You may change the object of desire from a house to knowledge, from the low to the very highest, but it is still the activity of desire, is it not? One may not want worldly recognition, but the urge to attain heaven is still the pursuit of gain. Desire is ever seeking fulfilment, attainment, and it is this movement of desire which must be understood and not driven away or under. Without understanding the ways of desire, mere control of thought has little significance.

"But I must come back to the point from which I started. Even to understand desire, concentration is necessary, and that is my whole difficulty. I can't seem to control my thoughts. They wander all over the place tumbling over each other. There is not a single thought that is dominant and continuous among all the irrelevant thoughts."

The mind is like a machine that is working night and day, chattering, everlastingly busy whether asleep or awake. It is speedy and as restless as the sea. Another part of this intricate and complex mechanism tries to control the whole movement, and so begins the conflict between opposing desires, urges. One may be called the higher self and the other the lower self, but both are within the area of the mind. The action and reaction of the mind, of thought, are almost simultaneous and almost automatic. This whole conscious and unconscious process of accepting and denying, conforming and striving to be free, is extremely rapid. So the question is not how to control this complex mechanism, for control brings friction and only dissipates energy, but can this very swift mind slow down?

"But how?"

If it may be pointed out, sir, the issue is not the 'how'. The 'how' merely produces a result, an end without much significance; and after it is gained, another search for another desirable end will begin, with its misery and conflict. "Then what is one to do?"

You are not asking the right question are you? You are not discovering for yourself the truth or falseness of the slowing down of the mind, but you are concerned with getting a result. Getting a result is comparatively easy, isn't it? Is it possible for the mind to slow down without putting on brakes?

"What do you mean by slowing down?"

When you are going very fast in a car, the nearby landscape is a blur; it is only at a walking speed that you can observe in detail the trees, the birds and the flowers. Self-knowledge comes with the slowing down of the mind, but that doesn't mean forcing the mind to be slow. Compulsion only makes for resistance, and there must be no dissipation of energy in the slowing down of the mind. This is so, isn't it?

"I think I am beginning to see that the effort one makes to control thought is wasteful, but I don't understand what else is to be done."

We haven't yet come to the question of action, have we? We are trying to see that it is important for the mind to slow down, we are not considering how to slow it down. Can the mind slowdown? And when does this happen? "I don't know, I have never thought of it before."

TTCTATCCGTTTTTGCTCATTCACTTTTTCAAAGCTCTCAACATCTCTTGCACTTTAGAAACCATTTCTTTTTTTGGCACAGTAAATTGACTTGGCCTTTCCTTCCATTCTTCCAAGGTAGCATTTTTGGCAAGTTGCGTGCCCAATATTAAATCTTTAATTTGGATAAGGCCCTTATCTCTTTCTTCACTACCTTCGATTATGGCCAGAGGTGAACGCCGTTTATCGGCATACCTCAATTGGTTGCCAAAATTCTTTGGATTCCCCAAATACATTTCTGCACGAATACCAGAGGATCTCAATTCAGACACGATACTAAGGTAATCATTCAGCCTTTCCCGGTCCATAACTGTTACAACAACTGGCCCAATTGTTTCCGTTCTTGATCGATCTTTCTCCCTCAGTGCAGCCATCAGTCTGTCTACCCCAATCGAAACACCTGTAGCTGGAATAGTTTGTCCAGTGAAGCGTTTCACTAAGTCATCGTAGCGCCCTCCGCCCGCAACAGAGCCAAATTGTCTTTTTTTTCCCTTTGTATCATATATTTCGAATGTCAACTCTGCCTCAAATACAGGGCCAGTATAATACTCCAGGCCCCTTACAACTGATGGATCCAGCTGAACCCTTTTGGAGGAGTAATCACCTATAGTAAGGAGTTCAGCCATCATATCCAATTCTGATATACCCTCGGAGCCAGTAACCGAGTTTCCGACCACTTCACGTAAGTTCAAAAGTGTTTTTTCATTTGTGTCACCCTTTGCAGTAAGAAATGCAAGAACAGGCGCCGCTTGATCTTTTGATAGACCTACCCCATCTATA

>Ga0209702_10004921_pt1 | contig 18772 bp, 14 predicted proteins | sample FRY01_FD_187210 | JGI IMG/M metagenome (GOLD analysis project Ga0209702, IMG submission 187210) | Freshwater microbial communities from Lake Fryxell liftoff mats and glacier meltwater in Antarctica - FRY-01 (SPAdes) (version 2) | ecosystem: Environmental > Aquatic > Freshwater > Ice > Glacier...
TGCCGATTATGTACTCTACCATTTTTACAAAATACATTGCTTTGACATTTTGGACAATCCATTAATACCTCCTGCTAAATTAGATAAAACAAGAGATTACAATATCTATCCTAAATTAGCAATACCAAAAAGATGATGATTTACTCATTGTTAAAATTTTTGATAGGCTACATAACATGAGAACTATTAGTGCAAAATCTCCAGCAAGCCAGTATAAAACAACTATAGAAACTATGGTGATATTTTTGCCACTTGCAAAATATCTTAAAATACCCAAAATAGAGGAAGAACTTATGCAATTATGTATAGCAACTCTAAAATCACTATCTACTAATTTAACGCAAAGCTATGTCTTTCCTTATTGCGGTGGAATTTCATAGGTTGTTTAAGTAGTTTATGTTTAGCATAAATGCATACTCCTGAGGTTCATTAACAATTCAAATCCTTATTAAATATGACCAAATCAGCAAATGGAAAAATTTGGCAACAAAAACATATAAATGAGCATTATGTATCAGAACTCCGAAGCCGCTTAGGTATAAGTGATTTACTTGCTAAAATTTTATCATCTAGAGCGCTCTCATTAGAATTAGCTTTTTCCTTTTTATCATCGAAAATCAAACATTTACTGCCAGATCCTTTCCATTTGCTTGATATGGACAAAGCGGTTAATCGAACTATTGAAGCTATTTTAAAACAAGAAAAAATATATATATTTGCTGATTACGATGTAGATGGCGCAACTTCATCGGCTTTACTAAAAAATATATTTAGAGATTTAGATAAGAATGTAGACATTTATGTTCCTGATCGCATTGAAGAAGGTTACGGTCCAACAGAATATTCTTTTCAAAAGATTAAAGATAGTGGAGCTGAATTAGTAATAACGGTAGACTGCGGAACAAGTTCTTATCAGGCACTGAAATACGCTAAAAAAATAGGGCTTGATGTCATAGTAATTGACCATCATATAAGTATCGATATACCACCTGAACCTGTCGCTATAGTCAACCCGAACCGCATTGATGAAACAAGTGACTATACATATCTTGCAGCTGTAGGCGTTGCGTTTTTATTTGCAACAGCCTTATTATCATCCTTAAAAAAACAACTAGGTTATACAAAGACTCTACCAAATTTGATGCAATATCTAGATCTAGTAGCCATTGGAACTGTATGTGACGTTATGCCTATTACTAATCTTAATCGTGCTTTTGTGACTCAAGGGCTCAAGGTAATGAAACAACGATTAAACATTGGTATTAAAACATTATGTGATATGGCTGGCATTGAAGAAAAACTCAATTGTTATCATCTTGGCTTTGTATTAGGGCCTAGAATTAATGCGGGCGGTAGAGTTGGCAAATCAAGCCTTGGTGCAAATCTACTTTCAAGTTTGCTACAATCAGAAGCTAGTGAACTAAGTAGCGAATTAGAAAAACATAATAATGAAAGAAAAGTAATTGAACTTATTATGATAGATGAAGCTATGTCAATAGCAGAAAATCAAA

Have you not noticed, sir that while you are watching something the mind slows down? When you watch that car moving along the road down there, or look intently at any physical object, is not your mind functioning more slowly? Watching, observing, does slow down the mind. Looking at a picture, an image, an object, helps to quiet the mind, as does the repetition of a phrase; but then the object or the phrase becomes very important, and not the slowing down of the mind and what is discovered thereby.

"I am watching what you are explaining, and there is an awareness of the stillness of the mind."

Do we ever really watch anything, or do we interpose between the observer and the observed a screen of various prejudices, values, judgments, comparisons, condemnations? "It is almost impossible not to have this screen. I don't think I am capable of observing in an inviolate manner."

If it may be suggested, don't block yourself by words or by a conclusion, positive or negative. Can there be observation without this screen? To put it differently, is there attention when the mind is occupied? It is only the unoccupied mind that can attend. The mind is slow, alert, when there is watchfulness, which is the attention of an unoccupied mind.

"I am beginning to experience what you are saying, sir."

Let us examine it a little further. If there is no evaluation, no screen between the observer and the observed, is there then a separation, a division between them? Is not the observer the observed? "I am afraid I don't follow."

The diamond cannot be separated from its qualities, can it? The feeling of envy cannot be separated from the experiencer of that feeling, though an illusory division does exist which breeds conflict, and in this conflict the mind is caught. When this false separation disappears, there is a possibility of freedom, and only then is the mind still. It is only when the experiencer ceases that there is the creative movement of the real.